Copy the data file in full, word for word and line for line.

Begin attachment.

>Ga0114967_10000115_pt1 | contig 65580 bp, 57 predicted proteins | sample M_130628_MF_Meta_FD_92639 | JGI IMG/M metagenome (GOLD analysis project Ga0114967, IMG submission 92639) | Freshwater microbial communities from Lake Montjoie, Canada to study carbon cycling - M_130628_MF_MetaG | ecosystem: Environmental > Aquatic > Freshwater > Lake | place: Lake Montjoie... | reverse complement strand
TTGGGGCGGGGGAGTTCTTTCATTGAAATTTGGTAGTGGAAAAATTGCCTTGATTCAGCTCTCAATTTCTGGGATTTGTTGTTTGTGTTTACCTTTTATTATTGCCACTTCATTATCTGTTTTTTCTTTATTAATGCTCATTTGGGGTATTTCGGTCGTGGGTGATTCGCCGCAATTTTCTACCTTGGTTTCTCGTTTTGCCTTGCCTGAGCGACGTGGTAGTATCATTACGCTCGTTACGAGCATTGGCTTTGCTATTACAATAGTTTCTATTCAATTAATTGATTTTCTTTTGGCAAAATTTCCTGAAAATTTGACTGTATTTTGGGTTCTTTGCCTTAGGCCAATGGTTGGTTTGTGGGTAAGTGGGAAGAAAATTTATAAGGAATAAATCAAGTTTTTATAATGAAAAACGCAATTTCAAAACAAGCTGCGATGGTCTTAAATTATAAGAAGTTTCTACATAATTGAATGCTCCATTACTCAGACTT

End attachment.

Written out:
>Ga0114967_10000115_pt1 | contig 65580 bp, 57 predicted proteins | sample M_130628_MF_Meta_FD_92639 | JGI IMG/M metagenome (GOLD analysis project Ga0114967, IMG submission 92639) | Freshwater microbial communities from Lake Montjoie, Canada to study carbon cycling - M_130628_MF_MetaG | ecosystem: Environmental > Aquatic > Freshwater > Lake | place: Lake Montjoie... | reverse complement strand
TTGGGGCGGGGGAGTTCTTTCATTGAAATTTGGTAGTGGAAAAATTGCCTTGATTCAGCTCTCAATTTCTGGGATTTGTTGTTTGTGTTTACCTTTTATTATTGCCACTTCATTATCTGTTTTTTCTTTATTAATGCTCATTTGGGGTATTTCGGTCGTGGGTGATTCGCCGCAATTTTCTACCTTGGTTTCTCGTTTTGCCTTGCCTGAGCGACGTGGTAGTATCATTACGCTCGTTACGAGCATTGGCTTTGCTATTACAATAGTTTCTATTCAATTAATTGATTTTCTTTTGGCAAAATTTCCTGAAAATTTGACTGTATTTTGGGTTCTTTGCCTTAGGCCAATGGTTGGTTTGTGGGTAAGTGGGAAGAAAATTTATAAGGAATAAATCAAGTTTTTATAATGAAAAACGCAATTTCAAAACAAGCTGCGATGGTCTTAAATTATAAGAAGTTTCTACATAATTGAATGCTCCATTACTCAGACTT